Balochistan, Sindh hospitals on 'high alert' to prevent spread of Congo virus

Balochistan, Sindh hospitals on 'high alert' to prevent spread of Congo virus

Quetta (Web Desk): The Balochistan government has declared a health emergency across the province to control possible spread of Congo virus.

With 44 Congo virus cases reported in the province so far, Caretaker Chief Minister Balochistan Mir Ali Mardan Khan Domki chaired a meeting in Quetta today in which the provincial government decided to impose a ban on private slaughterhouses in populated areas for two weeks and directed officials concerned to take all precautionary measures to overcome Congo virus.

Pakistan, off and on, has been witnessing the outbreak of Congo virus cases over the past many years. This year’s first fatality from the deadly virus emerged on May 7. Another case of the viral infection emerged on Oct 17 in Quetta.

The latest wave of the disease was detected on November 3, when 112 people, including duty doctors, paramedics and attendants, at the intensive care unit (ICU) of the Sandeman Hospital were infected.

The Balochistan government said 44 Congo virus patients belonged to Quetta.

It should be noted that a doctor diagnosed with the deadly Congo virus in Quetta died during his transportation to Karachi for treatment. 

The death of the doctor prompted the Sindh Health Department to issue an advisory alert to all the hospitals, while the Balochistan government a province-wide red alert.

At present, 11 suspected Congo virus patients are admitted to private hospital in Karachi, including five healthcare providers affected by novel Congo virus in Quetta’s Sandeman Hospital.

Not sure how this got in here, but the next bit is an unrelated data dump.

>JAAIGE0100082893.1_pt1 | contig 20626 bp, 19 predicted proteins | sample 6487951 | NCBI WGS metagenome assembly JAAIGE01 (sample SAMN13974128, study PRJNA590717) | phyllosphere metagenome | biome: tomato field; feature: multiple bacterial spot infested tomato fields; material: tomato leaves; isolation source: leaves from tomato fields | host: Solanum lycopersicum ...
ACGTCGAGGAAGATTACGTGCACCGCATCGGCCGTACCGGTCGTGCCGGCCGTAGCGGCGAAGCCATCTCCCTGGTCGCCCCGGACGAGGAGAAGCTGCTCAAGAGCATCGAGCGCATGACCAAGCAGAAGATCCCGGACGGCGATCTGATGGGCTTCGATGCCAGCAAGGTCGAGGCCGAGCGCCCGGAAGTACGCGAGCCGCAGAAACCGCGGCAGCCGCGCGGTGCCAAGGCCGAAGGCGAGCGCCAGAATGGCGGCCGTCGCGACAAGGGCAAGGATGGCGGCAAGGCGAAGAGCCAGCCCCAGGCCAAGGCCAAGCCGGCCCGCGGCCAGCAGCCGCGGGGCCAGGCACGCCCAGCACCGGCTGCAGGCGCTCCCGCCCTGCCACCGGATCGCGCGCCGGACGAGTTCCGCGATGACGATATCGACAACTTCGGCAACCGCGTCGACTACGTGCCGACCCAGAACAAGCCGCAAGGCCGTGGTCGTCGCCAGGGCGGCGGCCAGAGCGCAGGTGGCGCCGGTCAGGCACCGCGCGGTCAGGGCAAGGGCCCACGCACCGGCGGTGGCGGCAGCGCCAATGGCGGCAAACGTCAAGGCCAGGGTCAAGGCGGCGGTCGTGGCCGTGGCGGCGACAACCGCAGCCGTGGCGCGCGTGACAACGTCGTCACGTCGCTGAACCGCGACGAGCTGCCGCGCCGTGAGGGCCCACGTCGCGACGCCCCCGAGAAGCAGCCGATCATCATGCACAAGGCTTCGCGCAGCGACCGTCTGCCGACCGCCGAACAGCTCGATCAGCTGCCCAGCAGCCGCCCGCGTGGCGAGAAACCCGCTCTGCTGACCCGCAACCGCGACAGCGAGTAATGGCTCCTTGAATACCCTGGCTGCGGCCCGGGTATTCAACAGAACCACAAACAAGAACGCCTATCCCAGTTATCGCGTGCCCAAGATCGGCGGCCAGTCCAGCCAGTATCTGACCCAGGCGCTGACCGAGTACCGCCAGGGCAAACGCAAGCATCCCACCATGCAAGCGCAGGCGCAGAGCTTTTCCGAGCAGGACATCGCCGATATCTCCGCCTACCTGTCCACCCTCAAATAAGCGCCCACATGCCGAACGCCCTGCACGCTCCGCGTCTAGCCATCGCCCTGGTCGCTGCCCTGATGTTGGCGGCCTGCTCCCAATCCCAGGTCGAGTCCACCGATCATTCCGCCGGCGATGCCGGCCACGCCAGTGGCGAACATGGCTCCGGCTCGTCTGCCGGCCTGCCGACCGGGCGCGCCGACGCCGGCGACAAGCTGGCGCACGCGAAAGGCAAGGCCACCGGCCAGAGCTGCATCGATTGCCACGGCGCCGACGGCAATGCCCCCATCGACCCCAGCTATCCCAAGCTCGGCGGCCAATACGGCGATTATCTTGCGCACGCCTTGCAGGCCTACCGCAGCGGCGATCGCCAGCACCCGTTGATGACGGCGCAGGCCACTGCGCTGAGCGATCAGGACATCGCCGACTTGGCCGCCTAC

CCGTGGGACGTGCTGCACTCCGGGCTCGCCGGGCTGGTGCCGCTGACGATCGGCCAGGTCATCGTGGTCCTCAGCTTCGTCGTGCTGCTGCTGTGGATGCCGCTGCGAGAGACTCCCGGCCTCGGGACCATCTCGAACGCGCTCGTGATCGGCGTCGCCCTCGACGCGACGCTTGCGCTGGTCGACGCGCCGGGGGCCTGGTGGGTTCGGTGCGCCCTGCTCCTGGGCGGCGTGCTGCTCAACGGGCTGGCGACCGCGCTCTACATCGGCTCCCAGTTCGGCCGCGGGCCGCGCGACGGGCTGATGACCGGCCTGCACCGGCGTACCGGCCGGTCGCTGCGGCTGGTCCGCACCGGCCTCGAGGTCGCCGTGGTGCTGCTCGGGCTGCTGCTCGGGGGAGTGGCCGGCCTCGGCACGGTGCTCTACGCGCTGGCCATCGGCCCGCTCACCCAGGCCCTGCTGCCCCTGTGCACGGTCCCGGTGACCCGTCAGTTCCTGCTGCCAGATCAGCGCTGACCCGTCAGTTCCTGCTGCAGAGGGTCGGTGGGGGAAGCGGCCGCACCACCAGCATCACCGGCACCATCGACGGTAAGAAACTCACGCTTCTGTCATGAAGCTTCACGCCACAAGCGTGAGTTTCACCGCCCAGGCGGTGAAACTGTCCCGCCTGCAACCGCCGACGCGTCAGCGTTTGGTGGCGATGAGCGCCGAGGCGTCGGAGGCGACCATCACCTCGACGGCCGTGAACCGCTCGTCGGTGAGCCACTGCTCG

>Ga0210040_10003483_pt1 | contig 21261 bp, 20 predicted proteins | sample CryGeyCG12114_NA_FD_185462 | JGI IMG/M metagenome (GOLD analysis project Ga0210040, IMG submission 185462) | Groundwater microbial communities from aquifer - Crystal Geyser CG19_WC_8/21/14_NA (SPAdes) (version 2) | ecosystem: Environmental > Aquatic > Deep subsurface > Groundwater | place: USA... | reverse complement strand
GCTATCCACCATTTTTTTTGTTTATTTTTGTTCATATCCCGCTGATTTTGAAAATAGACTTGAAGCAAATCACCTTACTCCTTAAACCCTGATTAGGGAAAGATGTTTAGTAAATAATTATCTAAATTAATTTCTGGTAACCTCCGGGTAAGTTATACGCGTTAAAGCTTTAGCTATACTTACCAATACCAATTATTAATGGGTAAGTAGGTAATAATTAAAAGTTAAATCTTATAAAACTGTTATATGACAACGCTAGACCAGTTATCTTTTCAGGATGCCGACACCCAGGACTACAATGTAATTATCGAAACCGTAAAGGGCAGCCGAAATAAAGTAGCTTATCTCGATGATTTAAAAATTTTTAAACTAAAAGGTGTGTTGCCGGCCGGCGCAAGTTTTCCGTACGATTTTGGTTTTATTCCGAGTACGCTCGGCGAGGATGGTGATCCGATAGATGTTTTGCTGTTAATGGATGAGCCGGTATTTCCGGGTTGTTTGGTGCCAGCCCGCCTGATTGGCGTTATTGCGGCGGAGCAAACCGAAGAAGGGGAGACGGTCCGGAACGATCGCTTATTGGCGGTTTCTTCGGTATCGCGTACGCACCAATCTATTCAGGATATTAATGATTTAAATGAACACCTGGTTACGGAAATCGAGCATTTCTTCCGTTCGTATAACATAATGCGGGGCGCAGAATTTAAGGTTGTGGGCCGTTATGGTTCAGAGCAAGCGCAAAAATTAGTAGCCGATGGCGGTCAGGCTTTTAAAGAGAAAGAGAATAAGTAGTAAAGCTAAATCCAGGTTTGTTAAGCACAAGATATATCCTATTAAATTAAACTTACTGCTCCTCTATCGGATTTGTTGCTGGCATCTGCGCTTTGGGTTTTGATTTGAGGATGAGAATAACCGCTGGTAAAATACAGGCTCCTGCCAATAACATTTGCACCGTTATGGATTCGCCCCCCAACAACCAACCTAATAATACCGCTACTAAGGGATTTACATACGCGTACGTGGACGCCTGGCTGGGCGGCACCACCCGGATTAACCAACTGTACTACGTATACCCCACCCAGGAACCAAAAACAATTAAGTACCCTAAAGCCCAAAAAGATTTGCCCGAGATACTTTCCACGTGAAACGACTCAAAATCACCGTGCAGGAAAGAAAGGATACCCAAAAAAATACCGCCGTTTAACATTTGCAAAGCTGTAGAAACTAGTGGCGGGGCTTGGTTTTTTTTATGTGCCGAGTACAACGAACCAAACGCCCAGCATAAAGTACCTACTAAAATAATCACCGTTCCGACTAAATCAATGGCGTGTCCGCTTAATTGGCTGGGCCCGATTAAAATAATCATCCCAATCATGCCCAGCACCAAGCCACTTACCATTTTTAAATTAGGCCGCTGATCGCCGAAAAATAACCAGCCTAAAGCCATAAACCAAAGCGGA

CM Balochistan in his meeting also discussed to move more patients requiring specialised treatment to Karachi in consultation with relevant authorities. All affected medical personnel, including doctors, nurses, and paramedical staff, have already been relocated to Karachi.

The Sindh health department had set up an eight-bed isolation CCHF unit at the Sindh Government Infectious Disease and Research Centre.

This year has seen a surge in Congo virus cases with at least 44 patients admitted to the hospital, resulting in 17 fatalities.

The Crimean-Congo Haemorrhagic Fever (CCHF), or simply Congo virus, is a viral disease, which is transmitted to humans through tick bites or contact with infected animal blood or tissues.

The virus is primarily found in Africa, Asia, the Middle East, and some parts of Europe.

Healthcare providers are vulnerable without infection control. So far, there is no vaccine for it.